So what is the difference between conservation values and ecological values?
We draw a gentle distinction between these two terms when speaking about ranches on the market.
While both terms show that the owners are wonderful stewards of the land, ecological values go beyond pure land conservation and protection; the landowner of a property with ecological values studies the various ecological resources of the ranch and implements management techniques to improve and enhance:
- livestock capacity,
- wildlife and fishery habitat,
- and riparian areas.
The owners of conservation properties, on the other hand, generally preserve landscapes through:
- conservation easements,
- or self-imposed restrictions.
Landowners who protect and enhance conservation and ecological features of their properties are essential in preserving integrity of the land, habitat, and ranching. Here is our list of the top available properties with ecological values.
First off, let’s talk about this one-of-a-kind property in Chile. Valle California is Chile’s first private reserve to be permanently protected by a conservation easement supervised by the Tierra Austral Land Trust, a specialist in conservation. Pretty nifty if you ask us.
A sanctuary for bighorn sheep, this property is situated in the Wildcat Hills, a noted ecological landmark. The amount of wildlife in the area is so abundant, the property is bordered on three sides by land that has been conserved and placed into a wildlife management area.
Located at the heart of the Wet Mountain Valley’s Swift Creek drainage, the Beckwith Ranch is blessed with a series of spring-fed ponds, including the Beckwith Rangeland Habitat Ponds, developed in 2004 as part of the US Fish and Wildlife Service’s wetland habitat program. The Beckwith Ponds provide excellent habitat for waterfowl with a remarkable diversity of species visiting the property each year. The ponds are also well stocked with with trout and small mouth bass providing excellent fishing for sportsmen.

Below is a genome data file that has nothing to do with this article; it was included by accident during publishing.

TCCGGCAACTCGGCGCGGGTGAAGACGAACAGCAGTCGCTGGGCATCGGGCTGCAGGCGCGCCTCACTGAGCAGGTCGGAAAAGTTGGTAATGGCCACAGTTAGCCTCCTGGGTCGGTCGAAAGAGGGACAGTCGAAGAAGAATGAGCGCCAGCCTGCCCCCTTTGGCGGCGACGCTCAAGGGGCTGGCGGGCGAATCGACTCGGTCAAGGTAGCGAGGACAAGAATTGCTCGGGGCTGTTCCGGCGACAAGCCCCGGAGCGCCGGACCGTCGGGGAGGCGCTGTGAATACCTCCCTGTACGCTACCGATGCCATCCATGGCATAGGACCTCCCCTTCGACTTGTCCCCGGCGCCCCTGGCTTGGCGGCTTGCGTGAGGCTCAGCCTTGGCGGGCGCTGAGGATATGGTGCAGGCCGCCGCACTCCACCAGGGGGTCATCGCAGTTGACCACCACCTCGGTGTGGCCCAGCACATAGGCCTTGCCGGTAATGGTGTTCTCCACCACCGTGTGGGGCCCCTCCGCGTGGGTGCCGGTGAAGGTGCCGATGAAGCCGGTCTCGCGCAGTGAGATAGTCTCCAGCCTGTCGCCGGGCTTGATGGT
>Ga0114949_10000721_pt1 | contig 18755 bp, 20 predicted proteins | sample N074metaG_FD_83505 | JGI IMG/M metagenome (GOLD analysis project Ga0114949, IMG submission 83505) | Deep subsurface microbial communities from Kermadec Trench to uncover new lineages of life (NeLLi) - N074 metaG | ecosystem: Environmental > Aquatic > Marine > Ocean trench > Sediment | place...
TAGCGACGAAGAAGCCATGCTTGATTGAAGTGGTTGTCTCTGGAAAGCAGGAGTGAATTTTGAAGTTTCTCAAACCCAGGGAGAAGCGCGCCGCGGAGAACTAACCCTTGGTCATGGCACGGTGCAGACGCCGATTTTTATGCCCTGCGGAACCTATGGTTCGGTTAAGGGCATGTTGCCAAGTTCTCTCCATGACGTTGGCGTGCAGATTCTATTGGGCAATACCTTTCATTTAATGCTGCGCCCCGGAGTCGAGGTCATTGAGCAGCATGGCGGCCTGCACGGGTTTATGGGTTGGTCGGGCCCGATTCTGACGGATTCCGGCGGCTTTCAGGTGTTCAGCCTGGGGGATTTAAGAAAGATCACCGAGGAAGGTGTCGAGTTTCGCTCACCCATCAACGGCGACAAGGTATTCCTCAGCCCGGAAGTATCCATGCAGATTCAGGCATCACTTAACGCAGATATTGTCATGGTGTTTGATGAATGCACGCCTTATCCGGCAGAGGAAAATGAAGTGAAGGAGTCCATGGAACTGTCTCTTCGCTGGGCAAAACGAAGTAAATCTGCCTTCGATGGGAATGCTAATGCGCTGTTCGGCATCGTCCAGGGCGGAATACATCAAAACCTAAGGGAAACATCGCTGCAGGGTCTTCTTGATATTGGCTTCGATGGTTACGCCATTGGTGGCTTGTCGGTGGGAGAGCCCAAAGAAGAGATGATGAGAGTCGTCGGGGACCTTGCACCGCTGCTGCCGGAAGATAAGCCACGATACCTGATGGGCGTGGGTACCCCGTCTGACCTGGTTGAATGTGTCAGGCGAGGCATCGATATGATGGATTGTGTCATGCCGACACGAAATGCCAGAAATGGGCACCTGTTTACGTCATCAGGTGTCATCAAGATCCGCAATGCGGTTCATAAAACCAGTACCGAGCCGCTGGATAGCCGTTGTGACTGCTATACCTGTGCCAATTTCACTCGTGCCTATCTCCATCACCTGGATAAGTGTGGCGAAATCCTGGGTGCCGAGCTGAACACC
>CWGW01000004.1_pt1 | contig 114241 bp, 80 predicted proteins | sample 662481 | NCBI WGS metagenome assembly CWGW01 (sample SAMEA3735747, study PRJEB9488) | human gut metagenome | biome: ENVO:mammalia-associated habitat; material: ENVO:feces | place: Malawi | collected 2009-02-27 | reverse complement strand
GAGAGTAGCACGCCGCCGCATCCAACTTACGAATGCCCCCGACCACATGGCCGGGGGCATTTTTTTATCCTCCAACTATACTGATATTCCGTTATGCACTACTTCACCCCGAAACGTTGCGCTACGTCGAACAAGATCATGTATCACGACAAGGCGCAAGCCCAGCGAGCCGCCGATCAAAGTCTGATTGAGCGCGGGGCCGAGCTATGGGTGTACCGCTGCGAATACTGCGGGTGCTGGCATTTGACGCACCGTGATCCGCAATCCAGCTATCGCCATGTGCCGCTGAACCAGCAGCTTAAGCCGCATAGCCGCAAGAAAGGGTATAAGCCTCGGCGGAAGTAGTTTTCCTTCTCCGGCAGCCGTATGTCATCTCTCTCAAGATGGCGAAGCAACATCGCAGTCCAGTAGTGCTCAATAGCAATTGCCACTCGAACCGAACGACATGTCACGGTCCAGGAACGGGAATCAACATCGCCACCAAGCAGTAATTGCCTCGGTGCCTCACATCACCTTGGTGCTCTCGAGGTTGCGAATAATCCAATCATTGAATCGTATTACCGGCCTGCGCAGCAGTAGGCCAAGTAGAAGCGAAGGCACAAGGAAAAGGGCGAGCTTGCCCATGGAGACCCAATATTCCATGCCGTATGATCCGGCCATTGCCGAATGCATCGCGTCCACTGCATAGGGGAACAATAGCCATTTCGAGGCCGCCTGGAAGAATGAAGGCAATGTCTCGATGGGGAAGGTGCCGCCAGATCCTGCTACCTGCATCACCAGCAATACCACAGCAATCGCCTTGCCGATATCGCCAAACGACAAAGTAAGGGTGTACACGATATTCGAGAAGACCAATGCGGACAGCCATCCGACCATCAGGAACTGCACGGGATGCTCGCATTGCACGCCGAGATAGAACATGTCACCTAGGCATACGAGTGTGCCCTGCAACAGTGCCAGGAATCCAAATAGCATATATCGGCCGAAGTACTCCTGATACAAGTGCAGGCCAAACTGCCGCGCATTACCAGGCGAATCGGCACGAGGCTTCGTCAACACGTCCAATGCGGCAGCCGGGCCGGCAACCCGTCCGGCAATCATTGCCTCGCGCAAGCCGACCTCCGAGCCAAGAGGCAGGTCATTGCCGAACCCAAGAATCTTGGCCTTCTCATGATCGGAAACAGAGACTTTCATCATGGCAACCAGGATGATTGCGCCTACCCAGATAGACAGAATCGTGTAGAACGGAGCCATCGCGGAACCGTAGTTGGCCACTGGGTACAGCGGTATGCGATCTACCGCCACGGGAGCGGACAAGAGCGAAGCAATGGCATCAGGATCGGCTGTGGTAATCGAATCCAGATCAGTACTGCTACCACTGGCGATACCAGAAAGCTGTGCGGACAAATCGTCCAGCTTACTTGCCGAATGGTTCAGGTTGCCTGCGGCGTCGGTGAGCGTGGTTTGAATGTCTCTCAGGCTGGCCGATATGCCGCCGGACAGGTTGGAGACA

While the ranch enjoys private fly-fishing on the famed White River, it’s also home to the enhanced Lone Tree Spring Creek, an ecological success story. This creek was basically a shallow, warm meadow stream, that was little more than irrigation runoff, and the owners created a ¾ of a mile natural producing stream with a series of riffles and pools that is wonderful trout habitat.
Representing one of the largest undeveloped properties available along the foothills between Denver and Colorado Springs, Dakan Ranch is protected by a conservation easement with Colorado Cattlemen’s Agricultural Land Trust and borders Pike National Forest for 1.5 miles.
Both Cinch Buckle Ranch and Antelope Springs Ranch are historically profitable operating ranches utilizing Holistic Planned Grazing techniques. On both ranches, these focused management techniques have restored the grasses and strengthened the landscapes’ overall ecological diversity, leading to increased livestock capacity on both ranches.
Through pioneering conservation efforts, the owners of The Cottonwood have enhanced and conserved miles of rivers, riparian corridors, wetlands, wildlife habitat, and open spaces, while also improving the ecological and economical sustainability of the overall ranch.
This is truly one of the most unique ranches in the West and it is spectacular in its beauty, geology, history, recreation, and wildlife habitat. In December 2014, Colorado Cattlemen’s Agricultural Land Trust, along with multiple other organizations, established a 16,000 acre-conservation easement to protect key sage grouse habitat on Cross Mountain Ranch. This effort was a part of the larger state-wide attempt to preserve grouse habitat supported by Governor John Hickenlooper, who said, “Thanks to the family of Cross Mountain Ranch and their neighboring ranch families, we’re seeing the power of voluntary conservation to keep the vast sage grouse lands intact where it matters most in our state and nationally.”
Cross Mountain also has land for sale that can be purchased separately:
- Osterhouse Ranch (1,874 +/- acres) – SOLD!
- Egry Mesa Ranch (3,935 +/- acres) – $12,400,000
- Pyramid Peak Ranch (2,579 +/- acres) – $9,800,000
- The Lower Ranch at Cross Mountain (27,566 +/ acres) – $25,000,000
- The Upper Ranch at Cross Mountain (26,610 +/- acres) – $55,000,000
You can view this land for sale with ecological values in the video below: